What effect does gonadectomy (surgical removal of sex organs) have on your dog? We had Biggie neutered when he was around one. He had way too much energy, and we couldn’t control him. He would constantly hump anything in sight, and when on walks, he would always slip his harness to go chase after other animals. Biggie never wanted to bite these animals, but he would aggressively go after them. So, it was an easy decision to get him neutered; all of these undesirable behaviors would go away after we took his cojones. At least, that’s what we thought. In reality, fixing him may have done more harm than help. There has long been a misconception that neutering dogs will decrease aggression and other behavioral problems; we were one of the many families who fell for this.
A 2018 study helped shed light on the ineffectiveness and harms of gonadectomy. A group of scientists sent a questionnaire to 15,370 dog owners. The survey asked if the dog was fixed, the age of the gonadectomy, and the aggression level towards familiar people, strangers, and other dogs, after the gonadectomy. The results clearly showed that gonadectomy had no positive effect on dog behavior or aggression levels. In fact, it showed that dogs neutered between seven and twelve months are 22% more likely to exhibit signs of aggression toward strangers than dogs that are intact. (Farhoody et al., 2018). Although, it’s not entirely clear why this is.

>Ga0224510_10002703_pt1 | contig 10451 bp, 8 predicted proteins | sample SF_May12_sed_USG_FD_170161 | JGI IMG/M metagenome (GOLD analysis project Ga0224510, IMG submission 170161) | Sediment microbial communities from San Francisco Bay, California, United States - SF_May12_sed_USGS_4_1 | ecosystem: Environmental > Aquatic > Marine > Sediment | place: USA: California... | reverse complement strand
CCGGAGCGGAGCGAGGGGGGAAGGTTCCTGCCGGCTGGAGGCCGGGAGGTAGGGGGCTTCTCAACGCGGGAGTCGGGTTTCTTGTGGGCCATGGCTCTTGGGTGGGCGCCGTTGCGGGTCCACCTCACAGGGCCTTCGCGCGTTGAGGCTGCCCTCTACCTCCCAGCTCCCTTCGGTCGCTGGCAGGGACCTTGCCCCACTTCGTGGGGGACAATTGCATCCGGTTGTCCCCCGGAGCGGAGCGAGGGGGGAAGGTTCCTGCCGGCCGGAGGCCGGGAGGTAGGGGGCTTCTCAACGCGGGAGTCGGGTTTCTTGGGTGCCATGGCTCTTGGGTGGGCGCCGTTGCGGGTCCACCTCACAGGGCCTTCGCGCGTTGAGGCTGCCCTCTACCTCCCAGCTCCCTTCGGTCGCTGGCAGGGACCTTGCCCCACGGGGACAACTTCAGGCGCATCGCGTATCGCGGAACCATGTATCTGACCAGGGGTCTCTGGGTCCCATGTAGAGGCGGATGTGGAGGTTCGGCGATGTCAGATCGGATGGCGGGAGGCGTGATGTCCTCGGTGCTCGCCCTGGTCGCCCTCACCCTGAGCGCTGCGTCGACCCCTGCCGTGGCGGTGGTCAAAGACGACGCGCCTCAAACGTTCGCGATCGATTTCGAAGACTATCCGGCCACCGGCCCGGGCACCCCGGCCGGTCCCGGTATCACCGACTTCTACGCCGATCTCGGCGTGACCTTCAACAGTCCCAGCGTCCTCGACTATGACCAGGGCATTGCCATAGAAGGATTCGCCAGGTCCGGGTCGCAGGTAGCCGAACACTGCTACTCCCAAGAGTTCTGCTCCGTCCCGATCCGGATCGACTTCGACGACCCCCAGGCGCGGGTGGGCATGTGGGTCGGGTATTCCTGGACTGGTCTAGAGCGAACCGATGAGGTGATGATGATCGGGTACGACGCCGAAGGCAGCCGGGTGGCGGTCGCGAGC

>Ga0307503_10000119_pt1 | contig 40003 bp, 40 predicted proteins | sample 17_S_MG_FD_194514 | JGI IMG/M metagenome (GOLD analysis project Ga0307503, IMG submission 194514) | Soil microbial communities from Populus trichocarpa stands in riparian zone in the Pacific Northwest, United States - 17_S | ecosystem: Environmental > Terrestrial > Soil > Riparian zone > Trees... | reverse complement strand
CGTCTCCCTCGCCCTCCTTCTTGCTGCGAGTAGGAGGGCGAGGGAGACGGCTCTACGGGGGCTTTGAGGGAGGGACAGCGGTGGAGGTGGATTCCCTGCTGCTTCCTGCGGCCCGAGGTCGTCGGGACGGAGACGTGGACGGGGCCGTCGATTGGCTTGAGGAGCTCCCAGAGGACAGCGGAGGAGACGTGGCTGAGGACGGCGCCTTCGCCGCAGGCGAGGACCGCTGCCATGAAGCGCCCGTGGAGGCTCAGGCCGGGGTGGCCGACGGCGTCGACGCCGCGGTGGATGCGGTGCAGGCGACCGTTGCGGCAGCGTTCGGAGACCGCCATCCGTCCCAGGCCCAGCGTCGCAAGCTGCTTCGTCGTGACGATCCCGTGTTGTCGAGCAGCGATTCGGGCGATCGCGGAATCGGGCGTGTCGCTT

So, next time you think about getting your dog neutered or spayed, remember that other than birth control, there is no added benefit to getting your dog fixed.

Farhoody, P., Mallawaarachchi, I., Tarwater, P. M., Serpell, J. A., Duffy, D. L., & Zink, C. (2018). Aggression toward familiar people, strangers, and conspecifics in gonadectomized and intact dogs. Frontiers. 5(18), https://www.frontiersin.org/articles/10.3389/fvets.2018.00018/fullĀ